The Wget software program is the descendant of GetUrl by the same author. Its development started in late 1995. Its name was then ultimately changed to Wget. There was no single program that could download files via both the FTP and HTTP protocols. The existing programs that were available either only supported FTP (such as dl and NcFTP) or were either written in Perl. While, Wget took inspiration from the features of the existing programs, but at the same time it's aim was to support both HTTP and FTP that would enable the users in building it by only using the standard tools that are found on each and every UNIX system.

But at that point of time, many UNIX users struggled because of the extremely slow dial-up connections that lead to the growth in the need for an agent for downloading which could deal with transient network failures with no assistance from the human operator.


These following releases marked the development of the Wget. The features for each release have subsequently been mentioned.

The GetUrl 1.0 was released in January 1996 and was the first one to be available publicly. The first English language version was Geturl 1.3.4 released in June

  • The Wget 1.4.0. was released in December 1996 and was the first one to use the name Wget.
  • Wget 1.4.3 was released in February 1997 and this was the first to be released as part of the GNU project.
  • Wget 1.5.3 was released in September 1998 and was a milestone in the program's recognition. This particular version was bundled with many Linux distributions.
  • Wget 1.6 was released in December 1999 and has incorporated many bug fixes for the 1.5.3 release
  • Wget 1.7 was released in June 2001 and SSL support, persistent connections and cookies were introduced.
  • Wget 1.8. was released in December 2001, this version added new progress indicators and introduced breadth first traversal of hyperlink graph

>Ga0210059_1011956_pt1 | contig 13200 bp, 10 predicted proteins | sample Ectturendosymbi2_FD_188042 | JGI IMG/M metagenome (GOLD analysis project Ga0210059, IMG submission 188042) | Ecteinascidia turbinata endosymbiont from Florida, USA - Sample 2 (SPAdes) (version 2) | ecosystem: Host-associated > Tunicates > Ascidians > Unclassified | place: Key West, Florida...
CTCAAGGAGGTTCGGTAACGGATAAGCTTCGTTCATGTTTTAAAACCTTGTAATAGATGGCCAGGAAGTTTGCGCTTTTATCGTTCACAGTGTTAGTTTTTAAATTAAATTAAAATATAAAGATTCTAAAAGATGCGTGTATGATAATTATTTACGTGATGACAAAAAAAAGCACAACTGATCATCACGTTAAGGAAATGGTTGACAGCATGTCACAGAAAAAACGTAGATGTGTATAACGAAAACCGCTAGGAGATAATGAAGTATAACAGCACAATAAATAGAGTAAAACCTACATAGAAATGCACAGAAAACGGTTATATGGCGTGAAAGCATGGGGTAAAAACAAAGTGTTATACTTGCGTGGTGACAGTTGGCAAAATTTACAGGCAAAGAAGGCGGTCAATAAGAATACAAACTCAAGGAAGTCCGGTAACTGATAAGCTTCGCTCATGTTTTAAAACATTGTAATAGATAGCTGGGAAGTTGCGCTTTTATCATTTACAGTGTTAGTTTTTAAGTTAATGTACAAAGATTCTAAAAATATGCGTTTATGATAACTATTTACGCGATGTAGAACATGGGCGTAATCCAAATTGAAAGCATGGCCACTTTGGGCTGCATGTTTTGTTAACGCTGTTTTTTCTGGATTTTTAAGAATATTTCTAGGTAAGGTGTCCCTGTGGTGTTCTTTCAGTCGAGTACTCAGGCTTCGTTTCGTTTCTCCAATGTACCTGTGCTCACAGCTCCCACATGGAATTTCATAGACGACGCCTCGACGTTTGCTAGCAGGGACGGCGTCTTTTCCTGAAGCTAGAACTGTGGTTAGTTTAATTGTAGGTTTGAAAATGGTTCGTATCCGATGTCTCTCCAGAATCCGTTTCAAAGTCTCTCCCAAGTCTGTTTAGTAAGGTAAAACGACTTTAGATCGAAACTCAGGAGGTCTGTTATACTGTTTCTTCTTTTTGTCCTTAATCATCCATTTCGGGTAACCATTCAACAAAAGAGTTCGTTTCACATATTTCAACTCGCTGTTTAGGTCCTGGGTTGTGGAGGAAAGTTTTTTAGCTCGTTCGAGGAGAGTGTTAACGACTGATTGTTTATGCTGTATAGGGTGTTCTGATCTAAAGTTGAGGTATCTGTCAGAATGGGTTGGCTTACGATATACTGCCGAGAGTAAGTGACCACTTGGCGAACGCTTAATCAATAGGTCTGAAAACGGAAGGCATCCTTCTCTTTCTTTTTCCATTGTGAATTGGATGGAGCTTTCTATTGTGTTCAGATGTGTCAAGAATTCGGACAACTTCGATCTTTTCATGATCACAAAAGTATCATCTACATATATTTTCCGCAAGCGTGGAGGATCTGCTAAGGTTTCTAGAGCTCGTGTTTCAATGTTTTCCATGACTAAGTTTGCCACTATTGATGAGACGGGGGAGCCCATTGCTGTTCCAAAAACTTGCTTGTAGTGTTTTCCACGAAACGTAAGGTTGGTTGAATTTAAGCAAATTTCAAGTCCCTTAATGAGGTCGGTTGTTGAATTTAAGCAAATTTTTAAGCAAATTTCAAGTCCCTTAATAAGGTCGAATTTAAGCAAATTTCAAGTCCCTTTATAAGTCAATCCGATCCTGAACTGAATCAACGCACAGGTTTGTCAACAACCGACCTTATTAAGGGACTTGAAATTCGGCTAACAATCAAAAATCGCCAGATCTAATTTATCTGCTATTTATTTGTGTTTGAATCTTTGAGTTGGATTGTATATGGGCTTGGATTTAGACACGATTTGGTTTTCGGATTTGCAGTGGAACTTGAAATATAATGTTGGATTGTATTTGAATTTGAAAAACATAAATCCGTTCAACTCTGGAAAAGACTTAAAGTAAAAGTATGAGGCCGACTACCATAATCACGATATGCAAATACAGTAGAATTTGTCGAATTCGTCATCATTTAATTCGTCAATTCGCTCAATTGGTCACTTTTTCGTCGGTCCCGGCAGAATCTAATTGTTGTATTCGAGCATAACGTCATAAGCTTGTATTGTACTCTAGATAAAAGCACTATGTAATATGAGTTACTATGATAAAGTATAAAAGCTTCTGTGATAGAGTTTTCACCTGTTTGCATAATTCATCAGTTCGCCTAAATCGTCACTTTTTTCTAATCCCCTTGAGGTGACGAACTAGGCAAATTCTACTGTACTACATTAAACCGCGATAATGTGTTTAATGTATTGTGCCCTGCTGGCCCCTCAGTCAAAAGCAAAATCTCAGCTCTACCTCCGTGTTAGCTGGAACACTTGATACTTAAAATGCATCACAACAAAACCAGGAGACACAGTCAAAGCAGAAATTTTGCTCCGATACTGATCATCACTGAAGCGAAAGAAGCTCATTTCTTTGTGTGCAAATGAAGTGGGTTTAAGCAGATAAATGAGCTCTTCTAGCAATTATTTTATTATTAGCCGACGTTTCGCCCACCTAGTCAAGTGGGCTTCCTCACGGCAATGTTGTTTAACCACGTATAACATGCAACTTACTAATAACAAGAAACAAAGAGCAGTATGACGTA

• Wget 1.9. was released in October 2003 which included experimental IPv6 support and the ability to POST data to the HTTP servers
  • Wget 1.10 was released in June 2005 and introduced large file support IPv6 support on dual-family systems, SSL improvements and NTLM authorization. The maintainership was singled out up by Mauro Tortonesi
  • Wget 1.11 was released in January 2008 and was moved to version 3 of GNU General Public License. This is often used by CGI scripts to specify the names of a file for the purpose of downloading. In HTTP authentication code security related improvements were made.
  • Wget 1.12 was released in September 2009 added the support for parsing URLs from CSS content on the web and to handle Internationalized Resource Identifiers

Development and release cycle

The Wget is developed in an open fashion. Its design decisions were discussed on public mailing list, followed by the users and the developers. The patches and bug reports are also relayed to the same list.


The GNU Wget is distributed in the terms of the GNU General Public License from version 3 onwards with an exception that would allow the distribution of the binaries linked against the Open SSL library. It is supposed that the exception clause be omitted once Wget is modified to link with the Gnu TLS library. The Wget's documentation in form of a Texinfo reference manual is issued under the terms of the GNU Free Documentations License version 1.2 or afterward. The main page that is usually distributed on UNIX like systems is repeatedly being generated from a subset of the Tex-info manual and is under the terms of the same license.